Panel suggests using fish to clear weeds from river

If you can't kill the weeds, maybe you can hire fish to eat them.


That was the consensus Monday of an Augusta Port Authority subcommittee working to find a solution for aquatic weeds that have all but closed off portions of the Savannah River.

"The grass carp is what the committee, apparently, wants to pursue," authority Chairman Frank Carl said. "But before we do anything, we need to get more specifics on how many carp, when and where to put them in, and all the details we need to build a budget."

Aquatic weeds in the river include dense mats of Brazilian elodea -- an invasive exotic -- that are choking shallow areas around homes and docks. The weed beds also trap litter and silt, causing the channel to gradually shrink or fill in.

Though control options include investing in a mechanical harvester or herbicides, the use of sterile grass carp that feed voraciously on the unwanted vegetation is probably the best idea, committee member Bill Bricker said.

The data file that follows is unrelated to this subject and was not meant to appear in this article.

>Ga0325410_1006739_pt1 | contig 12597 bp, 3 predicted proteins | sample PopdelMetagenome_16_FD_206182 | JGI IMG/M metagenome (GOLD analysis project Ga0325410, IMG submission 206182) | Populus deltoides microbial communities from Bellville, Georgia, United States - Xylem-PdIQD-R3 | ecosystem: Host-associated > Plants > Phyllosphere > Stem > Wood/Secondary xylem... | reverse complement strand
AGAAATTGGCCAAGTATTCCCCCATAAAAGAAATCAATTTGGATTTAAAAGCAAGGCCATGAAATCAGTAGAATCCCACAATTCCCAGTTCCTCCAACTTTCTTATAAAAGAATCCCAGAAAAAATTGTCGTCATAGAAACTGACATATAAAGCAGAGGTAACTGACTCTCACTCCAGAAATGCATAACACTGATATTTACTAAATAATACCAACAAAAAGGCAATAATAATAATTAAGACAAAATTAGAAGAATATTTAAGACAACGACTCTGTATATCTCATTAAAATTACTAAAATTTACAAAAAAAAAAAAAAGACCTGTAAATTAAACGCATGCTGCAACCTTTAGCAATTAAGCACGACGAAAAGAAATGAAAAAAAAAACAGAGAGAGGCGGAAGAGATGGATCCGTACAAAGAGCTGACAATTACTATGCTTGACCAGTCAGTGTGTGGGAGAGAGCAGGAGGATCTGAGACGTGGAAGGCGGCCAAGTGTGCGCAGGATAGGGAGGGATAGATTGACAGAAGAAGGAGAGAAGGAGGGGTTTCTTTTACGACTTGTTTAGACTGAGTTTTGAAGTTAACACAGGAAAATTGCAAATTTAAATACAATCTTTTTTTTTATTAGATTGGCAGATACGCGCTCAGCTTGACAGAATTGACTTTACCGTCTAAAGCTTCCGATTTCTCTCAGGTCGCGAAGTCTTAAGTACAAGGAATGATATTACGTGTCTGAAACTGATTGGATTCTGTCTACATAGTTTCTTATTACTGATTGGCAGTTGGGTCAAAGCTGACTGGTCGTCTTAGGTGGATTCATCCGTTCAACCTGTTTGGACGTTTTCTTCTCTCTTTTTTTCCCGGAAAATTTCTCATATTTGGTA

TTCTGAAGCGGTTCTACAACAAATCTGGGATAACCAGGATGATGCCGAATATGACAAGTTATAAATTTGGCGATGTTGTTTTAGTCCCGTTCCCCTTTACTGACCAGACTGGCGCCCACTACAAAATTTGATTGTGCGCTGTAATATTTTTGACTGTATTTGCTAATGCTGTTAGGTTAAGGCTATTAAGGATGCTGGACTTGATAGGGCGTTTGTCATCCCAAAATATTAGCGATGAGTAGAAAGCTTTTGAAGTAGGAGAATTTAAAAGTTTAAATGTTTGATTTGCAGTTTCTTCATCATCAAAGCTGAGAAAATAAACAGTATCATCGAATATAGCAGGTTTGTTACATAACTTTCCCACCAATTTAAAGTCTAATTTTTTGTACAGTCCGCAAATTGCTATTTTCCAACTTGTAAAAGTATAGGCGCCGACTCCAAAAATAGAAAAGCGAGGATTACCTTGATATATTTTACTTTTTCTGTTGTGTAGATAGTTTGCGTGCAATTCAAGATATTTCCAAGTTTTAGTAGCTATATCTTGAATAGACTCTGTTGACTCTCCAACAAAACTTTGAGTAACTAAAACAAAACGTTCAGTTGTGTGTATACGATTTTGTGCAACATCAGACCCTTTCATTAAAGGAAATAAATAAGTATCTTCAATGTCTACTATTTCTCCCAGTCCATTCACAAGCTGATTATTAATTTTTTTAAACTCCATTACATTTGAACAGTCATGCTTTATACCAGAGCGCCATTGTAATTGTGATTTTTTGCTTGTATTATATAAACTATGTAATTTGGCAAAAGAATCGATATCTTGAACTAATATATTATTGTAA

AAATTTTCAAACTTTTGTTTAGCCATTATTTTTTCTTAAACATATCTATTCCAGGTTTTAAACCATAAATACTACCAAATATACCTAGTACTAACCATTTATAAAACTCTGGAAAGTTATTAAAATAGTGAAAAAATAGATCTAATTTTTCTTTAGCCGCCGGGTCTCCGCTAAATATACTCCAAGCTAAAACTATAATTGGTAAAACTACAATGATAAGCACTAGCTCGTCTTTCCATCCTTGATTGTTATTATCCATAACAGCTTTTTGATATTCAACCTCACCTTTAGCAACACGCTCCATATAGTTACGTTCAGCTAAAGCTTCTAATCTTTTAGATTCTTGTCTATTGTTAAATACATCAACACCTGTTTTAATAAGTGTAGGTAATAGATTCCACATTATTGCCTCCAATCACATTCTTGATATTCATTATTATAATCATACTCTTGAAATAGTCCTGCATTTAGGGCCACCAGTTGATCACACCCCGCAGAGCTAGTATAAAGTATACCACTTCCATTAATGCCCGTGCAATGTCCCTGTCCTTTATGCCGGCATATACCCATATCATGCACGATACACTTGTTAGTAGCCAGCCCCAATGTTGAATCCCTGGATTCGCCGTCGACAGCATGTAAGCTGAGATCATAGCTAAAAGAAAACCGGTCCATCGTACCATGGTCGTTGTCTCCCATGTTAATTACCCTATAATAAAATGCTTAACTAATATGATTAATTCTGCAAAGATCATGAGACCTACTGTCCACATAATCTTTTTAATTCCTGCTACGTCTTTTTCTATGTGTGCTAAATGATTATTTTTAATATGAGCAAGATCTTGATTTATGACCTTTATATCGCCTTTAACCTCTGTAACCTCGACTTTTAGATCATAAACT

The carp, which can grow to 30 pounds or more, have been successful at controlling invasive weeds on major reservoirs, including Georgia's Lake Seminole and the Santee lakes in South Carolina, he said.

"Everybody agreed the weedwhacker was a good idea, but it would cost too much in maintenance," Mr. Bricker said. "Dredging is out of the question, and people have talked about using herbicides, but there are always objections to that."

The grass carp can be purchased from a licensed dealer and stocked at about 12 fish per weed-covered acre, Mr. Bricker said, but the committee doesn't know how many would be needed.

The current cost of such fish is about $7 apiece.

The fish are sterile and can't reproduce, meaning they vanish once they die out or are removed.

The area most in need of weed control is the river channel along much of downtown Augusta, Dr. Carl said.

Before anyone can buy or introduce fish into the public waterway, the committee will need to consult the departments of natural resources in Georgia and South Carolina because the river is a shared resource.

"We would certainly need permission from DNR, but we need to come up with a specific plan so they have something to respond to," Dr. Carl said.

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